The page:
In essence it would be a straight up biodiversity survey using eDNA tools, albeit on one of the world's most famous bodies of water.
But, because of the astonishing level of interest in Loch Ness, this project would also provide opportunities to communicate the power of the latest DNA technologies and the scientific process to a general audience the likes of which he had never before achieved.
Armed with a plan, Gemmell started to contact people who he thought would be interested in the project as potential collaborators.
One of the first stops was naturalist and Loch Ness expert, Adrian Shine.
"Adrian initially thought this was some kind of belated April Fool's joke, but quickly warmed to the idea of using eDNA to understand the loch, and in so doing perhaps shine a new light on the monster myth," he said.
"Adrian had dragged and dredged Loch Ness many times with nets and other devices, spending many hours sorting through diatoms, insects, fish and other species to document the life of the loch.
"He liked the 'elegance' of the eDNA approach, where the sampling of water was relatively easy, compared to the meticulous and time-consuming work that would be undertaken in labs.
"On the basis of a Skype call, Shine offered his support and that of the Loch Ness Centre and Project, which would provide a boat and skipper.
Next, Gemmell contacted a number of other colleagues, who all agreed to join the project.
The team had grown steadily over time, as Gemmell and his colleagues had discovered the Loch Ness hunt would not only describe the biodiversity of Loch Ness in unprecedented fashion, but also added value to ongoing efforts to document the fish biodiversity of the UK's lakes and rivers.
Further, the work would provide important baseline data from which new insights into the impact of climate change and invasive species will likely emerge.
"So, our project is not a simple monster hunt - although wouldn't it be amazing if we did find something extraordinary during our investigation," he said.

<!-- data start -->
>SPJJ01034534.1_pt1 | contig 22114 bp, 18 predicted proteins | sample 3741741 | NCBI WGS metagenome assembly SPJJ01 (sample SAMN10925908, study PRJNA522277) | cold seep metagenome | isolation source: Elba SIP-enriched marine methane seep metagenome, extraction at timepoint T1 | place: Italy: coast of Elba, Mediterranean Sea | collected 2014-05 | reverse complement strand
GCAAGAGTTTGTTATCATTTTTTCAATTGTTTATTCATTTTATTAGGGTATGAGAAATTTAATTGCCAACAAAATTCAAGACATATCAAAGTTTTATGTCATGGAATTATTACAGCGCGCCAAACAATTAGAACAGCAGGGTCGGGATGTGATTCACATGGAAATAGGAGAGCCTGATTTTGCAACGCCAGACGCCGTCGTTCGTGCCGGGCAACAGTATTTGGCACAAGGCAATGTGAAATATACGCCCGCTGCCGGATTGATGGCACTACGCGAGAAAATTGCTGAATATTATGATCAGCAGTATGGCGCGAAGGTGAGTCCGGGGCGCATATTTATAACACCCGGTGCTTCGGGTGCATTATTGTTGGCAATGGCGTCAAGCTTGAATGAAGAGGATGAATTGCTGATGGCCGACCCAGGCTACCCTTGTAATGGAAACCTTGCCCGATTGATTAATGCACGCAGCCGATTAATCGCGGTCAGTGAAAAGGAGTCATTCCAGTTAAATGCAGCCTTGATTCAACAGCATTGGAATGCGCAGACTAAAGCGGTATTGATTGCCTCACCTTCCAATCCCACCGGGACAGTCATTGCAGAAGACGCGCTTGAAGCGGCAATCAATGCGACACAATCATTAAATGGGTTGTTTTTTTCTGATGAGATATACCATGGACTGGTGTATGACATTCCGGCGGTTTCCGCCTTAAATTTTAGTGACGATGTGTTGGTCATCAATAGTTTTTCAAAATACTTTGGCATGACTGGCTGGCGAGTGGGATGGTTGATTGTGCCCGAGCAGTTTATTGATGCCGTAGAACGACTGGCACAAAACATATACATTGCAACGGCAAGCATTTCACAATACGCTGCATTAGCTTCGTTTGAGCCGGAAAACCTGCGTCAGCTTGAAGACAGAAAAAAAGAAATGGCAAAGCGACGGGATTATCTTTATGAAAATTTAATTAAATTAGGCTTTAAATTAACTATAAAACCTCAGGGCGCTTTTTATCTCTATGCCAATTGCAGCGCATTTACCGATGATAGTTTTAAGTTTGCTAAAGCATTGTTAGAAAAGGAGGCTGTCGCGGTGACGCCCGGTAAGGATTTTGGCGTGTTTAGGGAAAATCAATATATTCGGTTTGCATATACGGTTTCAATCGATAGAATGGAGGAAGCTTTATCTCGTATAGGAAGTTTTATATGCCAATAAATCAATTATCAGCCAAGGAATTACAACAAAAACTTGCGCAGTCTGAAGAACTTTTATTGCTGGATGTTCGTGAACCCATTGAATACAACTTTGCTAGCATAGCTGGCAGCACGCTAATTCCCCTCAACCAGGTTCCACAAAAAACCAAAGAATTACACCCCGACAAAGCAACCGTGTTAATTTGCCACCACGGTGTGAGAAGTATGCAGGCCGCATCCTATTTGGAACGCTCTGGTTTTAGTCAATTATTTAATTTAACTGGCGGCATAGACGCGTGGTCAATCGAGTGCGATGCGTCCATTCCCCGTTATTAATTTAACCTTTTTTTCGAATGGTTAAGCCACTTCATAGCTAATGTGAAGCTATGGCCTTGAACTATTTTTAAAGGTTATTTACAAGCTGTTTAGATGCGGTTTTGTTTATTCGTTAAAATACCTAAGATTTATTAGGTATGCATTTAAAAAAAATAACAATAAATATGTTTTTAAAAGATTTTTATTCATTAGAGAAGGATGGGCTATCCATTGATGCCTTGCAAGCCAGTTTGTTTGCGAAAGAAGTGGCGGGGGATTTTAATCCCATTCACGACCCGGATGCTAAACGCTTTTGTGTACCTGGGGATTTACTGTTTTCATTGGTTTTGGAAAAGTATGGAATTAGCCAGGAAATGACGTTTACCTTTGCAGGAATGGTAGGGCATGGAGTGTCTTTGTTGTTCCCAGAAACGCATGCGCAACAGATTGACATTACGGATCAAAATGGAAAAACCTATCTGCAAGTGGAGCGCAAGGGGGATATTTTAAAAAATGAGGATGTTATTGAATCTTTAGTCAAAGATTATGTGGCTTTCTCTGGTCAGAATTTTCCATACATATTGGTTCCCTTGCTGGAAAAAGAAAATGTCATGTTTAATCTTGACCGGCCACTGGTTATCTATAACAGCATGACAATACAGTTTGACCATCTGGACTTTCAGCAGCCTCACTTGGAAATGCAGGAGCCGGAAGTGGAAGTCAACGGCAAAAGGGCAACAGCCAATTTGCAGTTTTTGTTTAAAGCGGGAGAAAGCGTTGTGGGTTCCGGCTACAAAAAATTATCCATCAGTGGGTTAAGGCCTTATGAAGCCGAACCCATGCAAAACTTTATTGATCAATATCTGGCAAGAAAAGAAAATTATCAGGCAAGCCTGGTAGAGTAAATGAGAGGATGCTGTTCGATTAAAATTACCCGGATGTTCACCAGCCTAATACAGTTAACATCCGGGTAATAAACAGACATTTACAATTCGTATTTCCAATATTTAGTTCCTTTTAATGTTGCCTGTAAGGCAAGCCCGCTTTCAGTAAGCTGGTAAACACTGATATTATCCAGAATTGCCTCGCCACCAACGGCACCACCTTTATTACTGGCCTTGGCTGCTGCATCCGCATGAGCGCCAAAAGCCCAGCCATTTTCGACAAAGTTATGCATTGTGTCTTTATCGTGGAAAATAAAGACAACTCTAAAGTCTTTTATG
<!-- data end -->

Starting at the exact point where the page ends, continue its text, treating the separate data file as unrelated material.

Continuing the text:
"Rather it is an amalgam of basic science, linked to major current UK initiatives, with a strong science communication narrative that has captured hearts and minds globally."
While the team initially thought they might crowdfund this work, resourcing had not proven to be a major sticking point.
"Each of our collaborators has given time and resources to the project and we have also received significant industry support from the likes of molecular biology and DNA sequencing suppliers including Qiagen, Illumina, Oxford Nanopore and Fasteris."
By the start of this month, they found themselves at Loch Ness, ready to go.
With colleagues from the University of Otago, the Loch Ness Project, the University of Copenhagen, the University of Hull and the University of the Highlands and Islands, Gemmell collected hundreds of samples in a relatively short space of time.
"Miraculously, for the Highlands, the wind stayed light and the rain stayed away which meant we were able to send teams out to sample right around Loch Ness by car and small boat, as well as several nearby lochs as controls.
"In the evenings we used the Loch Ness Centre boat to sample up and down Loch Ness, particularly targeting the deep water, down to 200m."
Days were long, with the team frequently starting as early as 6am and finishing as late as midnight.
Sampling at depth, in particular, was physical and time consuming work taking 20 minutes or so to collect each sample.
"Likewise the filtering of the samples took about seven minutes, tallying roughly 30 hours of continuous work for the 259 we collected," he said.
"Thank goodness we had many hands to make the workload lighter."
The project was also hard on their equipment – they broke two of their three sampling devices deploying to depth.
"Thank goodness plan C worked without fail as we had no plan D," he said.
"I also learned the saying 'this is going well' is sure to augur some form of equipment failure so have learnt to keep my thoughts on project trajectory to myself."
Between all of the work was a raft of media interviews, along with talks with multiple production houses about a potential documentary.
"It was a lot of work, but given one of our key goals was to communicate our science, the attention, while exhausting, was welcome."
Now, with sample collection behind them, they are on to the next phase of work.
The DNA from the samples were currently being extracted at the University of Hull.
From there it will go to the Laboratoire D'Ecologie Alpine, in Grenoble, where it will be metabarcoded and the samples will be sequenced at Fasteris in Geneva, with support from Illumina.
What's likely to reside in their samples?
"Well undoubtedly there will be DNA sequences derived from bacteria, protists, algae, invertebrates, and the traces of the fish, birds and other vertebrate life known from the loch.
"Is there anything else, perhaps something unusual, such as a giant catfish, sturgeon or eel, or a species unknown to science?
"It seems unlikely, but who knows."
Nessie believers will have to wait until next year to find out.